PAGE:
Al Pacino Explains How Eccentricity Can Work Against You
What was it like to act in a film written by David Mamet?
It’s a delight for any actor to play Mamet – he’s one of the great writers of our time. He writes for actors. He writes with this alacrity and power – he puts this kind of verbal stamp on his work. Then, when you go deeper into it, you see what’s underneath and it feeds you.
He also directed 'Phil Spector.'
He did, and he did it very well. He created a very interesting style for this movie. It was a special thing that only he could have done. It’s great to work with him [as the director] too, because the writer’s talking to you about the character. You know that you have to take the script in and make it your own language, but it’s still helpful to know what was going on in his head when he wrote it.
Was David Mamet seeking to capture the real Spector?
My feeling is that with a great writer like David Mamet - or Tony Kushner with 'Angels in America' – they are inspired by a real person, and then they fictionalize the character for themselves. The way Shakespeare did with 'Richard III.' It was a sounding board for him - a stepping stone. And I think that’s what Phil Spector is – it’s David Mamet putting forth his reaction to this particular real, live person and turning it into a character.
He never seems to come out and say Spector was a murderer.
It’s very interesting on that level; Mamet tries to stay away from any kind of, “This is the way it was. He was guilty and this is how he dealt with it.” He just leaves it open and I think that’s going to be very interesting and maybe a frustrating situation for some people.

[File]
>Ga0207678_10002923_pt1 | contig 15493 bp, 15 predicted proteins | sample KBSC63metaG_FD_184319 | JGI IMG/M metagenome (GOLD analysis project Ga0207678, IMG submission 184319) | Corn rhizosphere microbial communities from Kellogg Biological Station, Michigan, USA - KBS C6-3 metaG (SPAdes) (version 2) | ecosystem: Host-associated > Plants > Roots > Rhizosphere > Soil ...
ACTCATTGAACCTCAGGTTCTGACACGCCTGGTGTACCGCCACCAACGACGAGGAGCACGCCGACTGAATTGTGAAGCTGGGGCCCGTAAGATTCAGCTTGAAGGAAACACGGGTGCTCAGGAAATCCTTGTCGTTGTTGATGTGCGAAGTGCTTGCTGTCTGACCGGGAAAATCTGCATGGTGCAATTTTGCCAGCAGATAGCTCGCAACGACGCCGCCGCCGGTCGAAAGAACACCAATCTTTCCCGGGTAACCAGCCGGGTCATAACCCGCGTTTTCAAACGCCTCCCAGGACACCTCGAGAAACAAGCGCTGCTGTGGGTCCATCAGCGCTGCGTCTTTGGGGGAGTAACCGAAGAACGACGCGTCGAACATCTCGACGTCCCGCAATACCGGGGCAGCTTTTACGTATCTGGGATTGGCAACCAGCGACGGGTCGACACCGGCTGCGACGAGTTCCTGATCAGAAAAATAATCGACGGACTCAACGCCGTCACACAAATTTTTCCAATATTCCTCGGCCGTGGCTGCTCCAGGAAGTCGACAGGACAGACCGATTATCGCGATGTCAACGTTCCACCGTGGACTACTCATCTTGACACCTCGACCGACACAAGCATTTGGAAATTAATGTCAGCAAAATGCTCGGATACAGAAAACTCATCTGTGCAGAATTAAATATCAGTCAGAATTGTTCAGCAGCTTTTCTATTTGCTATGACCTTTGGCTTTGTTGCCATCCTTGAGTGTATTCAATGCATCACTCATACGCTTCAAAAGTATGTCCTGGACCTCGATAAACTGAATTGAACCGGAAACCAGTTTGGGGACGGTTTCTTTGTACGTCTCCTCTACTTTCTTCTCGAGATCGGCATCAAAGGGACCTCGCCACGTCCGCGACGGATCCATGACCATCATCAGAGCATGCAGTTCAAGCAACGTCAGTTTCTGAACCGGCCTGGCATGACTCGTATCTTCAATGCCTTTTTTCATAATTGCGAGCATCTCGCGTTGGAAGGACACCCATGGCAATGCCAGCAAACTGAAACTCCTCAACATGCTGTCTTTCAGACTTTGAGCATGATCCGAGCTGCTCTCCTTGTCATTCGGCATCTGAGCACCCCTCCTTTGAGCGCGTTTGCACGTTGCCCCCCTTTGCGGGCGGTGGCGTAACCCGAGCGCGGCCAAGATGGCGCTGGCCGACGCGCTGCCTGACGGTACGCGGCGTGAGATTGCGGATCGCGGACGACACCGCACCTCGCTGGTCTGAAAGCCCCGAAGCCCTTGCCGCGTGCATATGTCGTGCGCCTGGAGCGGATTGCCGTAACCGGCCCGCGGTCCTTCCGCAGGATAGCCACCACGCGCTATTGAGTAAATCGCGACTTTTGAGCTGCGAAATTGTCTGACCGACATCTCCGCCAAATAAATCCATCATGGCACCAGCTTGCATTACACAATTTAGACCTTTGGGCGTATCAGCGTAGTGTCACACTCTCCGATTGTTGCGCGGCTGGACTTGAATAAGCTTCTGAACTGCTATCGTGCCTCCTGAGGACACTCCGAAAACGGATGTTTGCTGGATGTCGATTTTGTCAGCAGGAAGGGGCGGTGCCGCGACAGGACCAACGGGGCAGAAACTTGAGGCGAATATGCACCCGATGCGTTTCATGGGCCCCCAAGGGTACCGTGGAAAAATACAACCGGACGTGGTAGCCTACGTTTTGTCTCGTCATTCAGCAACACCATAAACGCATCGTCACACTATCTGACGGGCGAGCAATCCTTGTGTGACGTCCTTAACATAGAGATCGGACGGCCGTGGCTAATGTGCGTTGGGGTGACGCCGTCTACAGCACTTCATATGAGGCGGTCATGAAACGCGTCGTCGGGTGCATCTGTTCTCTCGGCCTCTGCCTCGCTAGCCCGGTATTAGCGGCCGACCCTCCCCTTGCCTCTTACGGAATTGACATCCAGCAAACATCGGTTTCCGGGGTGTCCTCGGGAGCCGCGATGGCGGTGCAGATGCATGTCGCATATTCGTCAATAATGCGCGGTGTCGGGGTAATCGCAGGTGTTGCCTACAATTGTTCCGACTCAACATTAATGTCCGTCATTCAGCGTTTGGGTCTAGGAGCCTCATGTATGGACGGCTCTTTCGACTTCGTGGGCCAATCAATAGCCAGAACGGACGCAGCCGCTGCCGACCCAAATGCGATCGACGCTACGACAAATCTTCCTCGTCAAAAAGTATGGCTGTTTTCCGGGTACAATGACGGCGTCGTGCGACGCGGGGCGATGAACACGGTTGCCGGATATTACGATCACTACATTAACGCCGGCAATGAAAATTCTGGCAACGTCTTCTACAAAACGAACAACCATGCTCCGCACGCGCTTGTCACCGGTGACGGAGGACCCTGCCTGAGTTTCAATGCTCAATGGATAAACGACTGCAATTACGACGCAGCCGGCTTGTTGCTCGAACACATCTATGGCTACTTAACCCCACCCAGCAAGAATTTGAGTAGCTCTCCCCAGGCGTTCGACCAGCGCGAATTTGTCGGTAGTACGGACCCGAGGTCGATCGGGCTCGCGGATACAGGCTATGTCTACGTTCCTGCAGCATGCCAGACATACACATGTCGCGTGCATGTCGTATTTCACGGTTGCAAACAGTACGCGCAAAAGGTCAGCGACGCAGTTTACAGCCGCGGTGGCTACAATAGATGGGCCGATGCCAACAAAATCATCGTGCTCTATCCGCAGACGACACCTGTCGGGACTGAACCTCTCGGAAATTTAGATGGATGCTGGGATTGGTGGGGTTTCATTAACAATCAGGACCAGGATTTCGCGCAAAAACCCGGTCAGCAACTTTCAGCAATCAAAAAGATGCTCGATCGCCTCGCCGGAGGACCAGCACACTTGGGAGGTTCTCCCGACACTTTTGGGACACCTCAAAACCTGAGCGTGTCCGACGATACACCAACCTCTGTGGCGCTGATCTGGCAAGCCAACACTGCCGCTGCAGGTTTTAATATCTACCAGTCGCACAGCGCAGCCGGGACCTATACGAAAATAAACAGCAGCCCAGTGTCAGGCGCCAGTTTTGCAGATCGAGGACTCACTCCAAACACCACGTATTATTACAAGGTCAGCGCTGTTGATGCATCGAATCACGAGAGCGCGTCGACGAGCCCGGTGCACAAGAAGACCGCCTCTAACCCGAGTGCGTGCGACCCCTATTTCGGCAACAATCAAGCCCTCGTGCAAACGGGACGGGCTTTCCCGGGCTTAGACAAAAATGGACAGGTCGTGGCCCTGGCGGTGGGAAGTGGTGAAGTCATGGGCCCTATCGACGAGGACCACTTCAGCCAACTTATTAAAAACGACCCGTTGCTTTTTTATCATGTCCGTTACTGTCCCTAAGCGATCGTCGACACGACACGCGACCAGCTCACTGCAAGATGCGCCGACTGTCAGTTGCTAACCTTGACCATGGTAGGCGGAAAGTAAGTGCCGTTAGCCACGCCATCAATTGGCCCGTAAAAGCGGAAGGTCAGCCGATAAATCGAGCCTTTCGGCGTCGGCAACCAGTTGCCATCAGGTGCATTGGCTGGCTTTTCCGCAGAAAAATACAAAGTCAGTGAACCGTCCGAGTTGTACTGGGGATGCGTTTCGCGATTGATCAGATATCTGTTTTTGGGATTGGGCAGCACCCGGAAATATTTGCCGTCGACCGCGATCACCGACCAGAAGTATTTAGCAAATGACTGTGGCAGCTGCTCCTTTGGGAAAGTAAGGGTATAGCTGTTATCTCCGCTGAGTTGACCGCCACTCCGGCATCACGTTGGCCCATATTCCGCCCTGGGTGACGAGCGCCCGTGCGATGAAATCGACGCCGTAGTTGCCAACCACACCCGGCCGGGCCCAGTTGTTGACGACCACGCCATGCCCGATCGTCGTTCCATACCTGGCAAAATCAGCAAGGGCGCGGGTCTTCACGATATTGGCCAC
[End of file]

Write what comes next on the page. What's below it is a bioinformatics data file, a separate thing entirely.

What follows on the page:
There's this idea that Spector is going to be convicted of, “I don’t like you.”
Yeah. Spector is a genius and brought music to another level with the Wall of Sound. But the fact is, he is this reckless, almost anarchic character who's hard to reach. He doesn’t fit in – he’s always been different. Weird. When this incident occurred he had been a recluse for a long time and had a reputation already. That eccentricity turns on him and people start to formulate an opinion of who he is.
Initially, his lawyer Linda, Helen Mirren's character, thinks he’s a murderer.
Right. She’s completely convinced he’s guilty but then her opinion starts turning around. It’s like all things with Phil – his insights are not immediately clear, but if you listen long enough, you start to understand. I know people like that. They start talking, you don’t know what they’re talking about and you get a little concerned that you’re not really getting it…but it’s just that their delivery is different. That’s what happened with Helen’s character. She starts to hear him.
By the end, there’s a real relationship between Phil and Linda.
It’s funny, you can’t make a relationship. It’s either there or it’s not. You can appreciate someone, admire them or even not like them very much—but a contact and a connection with somebody – that’s just in the cosmos, you know?
Did Phil Spector do it?
I have no idea. [LAUGHS] I just don’t know what happened. I don’t know Phil Spector.
You didn’t meet him in your preparation?